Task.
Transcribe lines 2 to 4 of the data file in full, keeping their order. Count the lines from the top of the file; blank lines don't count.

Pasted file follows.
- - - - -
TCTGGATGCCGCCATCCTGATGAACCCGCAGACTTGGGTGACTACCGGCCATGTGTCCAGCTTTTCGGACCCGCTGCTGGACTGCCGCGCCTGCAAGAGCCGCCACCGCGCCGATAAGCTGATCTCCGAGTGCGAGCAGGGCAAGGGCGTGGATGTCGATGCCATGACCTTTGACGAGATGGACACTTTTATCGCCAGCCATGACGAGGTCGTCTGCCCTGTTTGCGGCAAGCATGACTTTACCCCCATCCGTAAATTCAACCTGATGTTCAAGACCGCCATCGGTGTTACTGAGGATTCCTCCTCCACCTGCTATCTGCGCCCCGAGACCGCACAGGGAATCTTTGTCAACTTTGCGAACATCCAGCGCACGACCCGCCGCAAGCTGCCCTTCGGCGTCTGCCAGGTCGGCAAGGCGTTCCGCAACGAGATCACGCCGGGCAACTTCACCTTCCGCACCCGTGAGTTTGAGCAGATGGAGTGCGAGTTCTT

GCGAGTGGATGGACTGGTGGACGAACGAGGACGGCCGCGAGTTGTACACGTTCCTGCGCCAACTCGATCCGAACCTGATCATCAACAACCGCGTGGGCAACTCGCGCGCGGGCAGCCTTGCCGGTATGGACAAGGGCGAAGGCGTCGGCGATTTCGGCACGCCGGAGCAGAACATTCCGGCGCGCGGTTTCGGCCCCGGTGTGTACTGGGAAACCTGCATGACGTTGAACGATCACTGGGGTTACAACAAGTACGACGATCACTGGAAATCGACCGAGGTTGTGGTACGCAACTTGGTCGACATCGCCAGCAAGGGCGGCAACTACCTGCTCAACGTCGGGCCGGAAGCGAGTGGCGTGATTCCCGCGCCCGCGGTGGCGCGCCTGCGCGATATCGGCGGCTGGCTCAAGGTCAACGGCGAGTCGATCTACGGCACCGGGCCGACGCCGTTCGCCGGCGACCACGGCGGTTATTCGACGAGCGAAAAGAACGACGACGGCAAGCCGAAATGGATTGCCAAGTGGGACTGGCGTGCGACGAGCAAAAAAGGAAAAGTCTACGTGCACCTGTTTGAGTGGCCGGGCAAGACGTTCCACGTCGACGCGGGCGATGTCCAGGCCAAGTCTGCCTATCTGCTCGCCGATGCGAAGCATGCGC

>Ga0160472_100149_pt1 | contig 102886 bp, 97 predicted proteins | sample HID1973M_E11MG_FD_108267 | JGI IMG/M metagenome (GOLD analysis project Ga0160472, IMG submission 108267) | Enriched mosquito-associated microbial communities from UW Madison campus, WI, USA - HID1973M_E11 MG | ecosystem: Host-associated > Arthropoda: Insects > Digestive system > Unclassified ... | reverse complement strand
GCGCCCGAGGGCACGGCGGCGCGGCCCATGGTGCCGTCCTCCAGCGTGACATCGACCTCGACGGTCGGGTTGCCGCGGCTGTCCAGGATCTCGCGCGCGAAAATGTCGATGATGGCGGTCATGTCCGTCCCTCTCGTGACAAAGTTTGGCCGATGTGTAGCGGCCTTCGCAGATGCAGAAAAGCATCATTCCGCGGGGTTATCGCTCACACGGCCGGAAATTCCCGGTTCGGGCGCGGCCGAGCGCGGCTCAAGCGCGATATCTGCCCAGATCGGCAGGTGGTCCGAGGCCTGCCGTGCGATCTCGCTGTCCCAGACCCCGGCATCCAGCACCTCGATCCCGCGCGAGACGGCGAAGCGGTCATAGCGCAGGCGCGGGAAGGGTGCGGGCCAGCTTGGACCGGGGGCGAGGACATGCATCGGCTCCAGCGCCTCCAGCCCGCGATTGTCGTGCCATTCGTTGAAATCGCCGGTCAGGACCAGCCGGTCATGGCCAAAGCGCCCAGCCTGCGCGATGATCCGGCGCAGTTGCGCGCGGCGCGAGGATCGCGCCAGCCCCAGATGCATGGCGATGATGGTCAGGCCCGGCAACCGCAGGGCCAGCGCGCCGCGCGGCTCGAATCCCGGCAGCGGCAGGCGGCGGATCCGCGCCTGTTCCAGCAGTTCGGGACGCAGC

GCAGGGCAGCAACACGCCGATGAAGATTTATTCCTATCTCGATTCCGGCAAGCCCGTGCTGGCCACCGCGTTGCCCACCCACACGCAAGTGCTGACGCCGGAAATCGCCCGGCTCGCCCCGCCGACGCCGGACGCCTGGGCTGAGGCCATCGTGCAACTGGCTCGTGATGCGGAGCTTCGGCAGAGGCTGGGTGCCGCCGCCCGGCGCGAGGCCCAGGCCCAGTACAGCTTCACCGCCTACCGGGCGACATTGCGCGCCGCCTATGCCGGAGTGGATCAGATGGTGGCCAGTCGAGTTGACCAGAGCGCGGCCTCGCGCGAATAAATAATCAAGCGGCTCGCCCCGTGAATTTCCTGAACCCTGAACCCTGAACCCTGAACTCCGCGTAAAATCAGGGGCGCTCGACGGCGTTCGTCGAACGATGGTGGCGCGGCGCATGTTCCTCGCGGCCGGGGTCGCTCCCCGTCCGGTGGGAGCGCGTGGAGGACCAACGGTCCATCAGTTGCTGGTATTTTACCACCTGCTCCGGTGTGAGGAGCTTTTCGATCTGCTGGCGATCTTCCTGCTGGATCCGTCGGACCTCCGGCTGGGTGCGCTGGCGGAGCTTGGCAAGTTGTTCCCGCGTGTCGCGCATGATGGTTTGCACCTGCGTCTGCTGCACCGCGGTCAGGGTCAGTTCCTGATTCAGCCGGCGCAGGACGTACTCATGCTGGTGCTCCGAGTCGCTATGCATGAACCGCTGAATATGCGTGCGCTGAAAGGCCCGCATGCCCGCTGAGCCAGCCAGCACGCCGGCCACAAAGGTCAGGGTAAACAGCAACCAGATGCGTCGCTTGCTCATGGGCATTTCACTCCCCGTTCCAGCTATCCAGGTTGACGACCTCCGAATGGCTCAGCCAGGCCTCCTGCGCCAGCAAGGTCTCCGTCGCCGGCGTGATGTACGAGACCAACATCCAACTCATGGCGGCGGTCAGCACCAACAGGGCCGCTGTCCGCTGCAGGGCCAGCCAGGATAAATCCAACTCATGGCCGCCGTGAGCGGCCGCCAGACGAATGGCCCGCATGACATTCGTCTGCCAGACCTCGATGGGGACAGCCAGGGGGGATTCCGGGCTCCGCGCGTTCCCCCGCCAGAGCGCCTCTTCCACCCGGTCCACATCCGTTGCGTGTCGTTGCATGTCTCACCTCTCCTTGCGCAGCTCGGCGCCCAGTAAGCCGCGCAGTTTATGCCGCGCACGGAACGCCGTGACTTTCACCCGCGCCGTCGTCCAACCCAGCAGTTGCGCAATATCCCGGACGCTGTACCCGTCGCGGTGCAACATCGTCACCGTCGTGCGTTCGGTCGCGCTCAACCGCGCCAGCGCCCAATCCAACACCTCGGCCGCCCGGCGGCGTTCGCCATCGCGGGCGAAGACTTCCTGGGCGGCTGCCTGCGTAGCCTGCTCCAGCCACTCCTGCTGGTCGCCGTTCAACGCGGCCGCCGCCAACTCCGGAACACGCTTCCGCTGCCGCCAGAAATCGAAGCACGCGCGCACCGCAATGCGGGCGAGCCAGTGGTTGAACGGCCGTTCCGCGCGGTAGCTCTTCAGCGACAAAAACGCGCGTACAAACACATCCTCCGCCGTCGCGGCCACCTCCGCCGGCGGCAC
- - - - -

GCGAGTGGATGGACTGGTGGACGAACGAGGACGGCCGCGAGTTGTACACGTTCCTGCGCCAACTCGATCCGAACCTGATCATCAACAACCGCGTGGGCAACTCGCGCGCGGGCAGCCTTGCCGGTATGGACAAGGGCGAAGGCGTCGGCGATTTCGGCACGCCGGAGCAGAACATTCCGGCGCGCGGTTTCGGCCCCGGTGTGTACTGGGAAACCTGCATGACGTTGAACGATCACTGGGGTTACAACAAGTACGACGATCACTGGAAATCGACCGAGGTTGTGGTACGCAACTTGGTCGACATCGCCAGCAAGGGCGGCAACTACCTGCTCAACGTCGGGCCGGAAGCGAGTGGCGTGATTCCCGCGCCCGCGGTGGCGCGCCTGCGCGATATCGGCGGCTGGCTCAAGGTCAACGGCGAGTCGATCTACGGCACCGGGCCGACGCCGTTCGCCGGCGACCACGGCGGTTATTCGACGAGCGAAAAGAACGACGACGGCAAGCCGAAATGGATTGCCAAGTGGGACTGGCGTGCGACGAGCAAAAAAGGAAAAGTCTACGTGCACCTGTTTGAGTGGCCGGGCAAGACGTTCCACGTCGACGCGGGCGATGTCCAGGCCAAGTCTGCCTATCTGCTCGCCGATGCGAAGCATGCGC

>Ga0160472_100149_pt1 | contig 102886 bp, 97 predicted proteins | sample HID1973M_E11MG_FD_108267 | JGI IMG/M metagenome (GOLD analysis project Ga0160472, IMG submission 108267) | Enriched mosquito-associated microbial communities from UW Madison campus, WI, USA - HID1973M_E11 MG | ecosystem: Host-associated > Arthropoda: Insects > Digestive system > Unclassified ... | reverse complement strand
GCGCCCGAGGGCACGGCGGCGCGGCCCATGGTGCCGTCCTCCAGCGTGACATCGACCTCGACGGTCGGGTTGCCGCGGCTGTCCAGGATCTCGCGCGCGAAAATGTCGATGATGGCGGTCATGTCCGTCCCTCTCGTGACAAAGTTTGGCCGATGTGTAGCGGCCTTCGCAGATGCAGAAAAGCATCATTCCGCGGGGTTATCGCTCACACGGCCGGAAATTCCCGGTTCGGGCGCGGCCGAGCGCGGCTCAAGCGCGATATCTGCCCAGATCGGCAGGTGGTCCGAGGCCTGCCGTGCGATCTCGCTGTCCCAGACCCCGGCATCCAGCACCTCGATCCCGCGCGAGACGGCGAAGCGGTCATAGCGCAGGCGCGGGAAGGGTGCGGGCCAGCTTGGACCGGGGGCGAGGACATGCATCGGCTCCAGCGCCTCCAGCCCGCGATTGTCGTGCCATTCGTTGAAATCGCCGGTCAGGACCAGCCGGTCATGGCCAAAGCGCCCAGCCTGCGCGATGATCCGGCGCAGTTGCGCGCGGCGCGAGGATCGCGCCAGCCCCAGATGCATGGCGATGATGGTCAGGCCCGGCAACCGCAGGGCCAGCGCGCCGCGCGGCTCGAATCCCGGCAGCGGCAGGCGGCGGATCCGCGCCTGTTCCAGCAGTTCGGGACGCAGC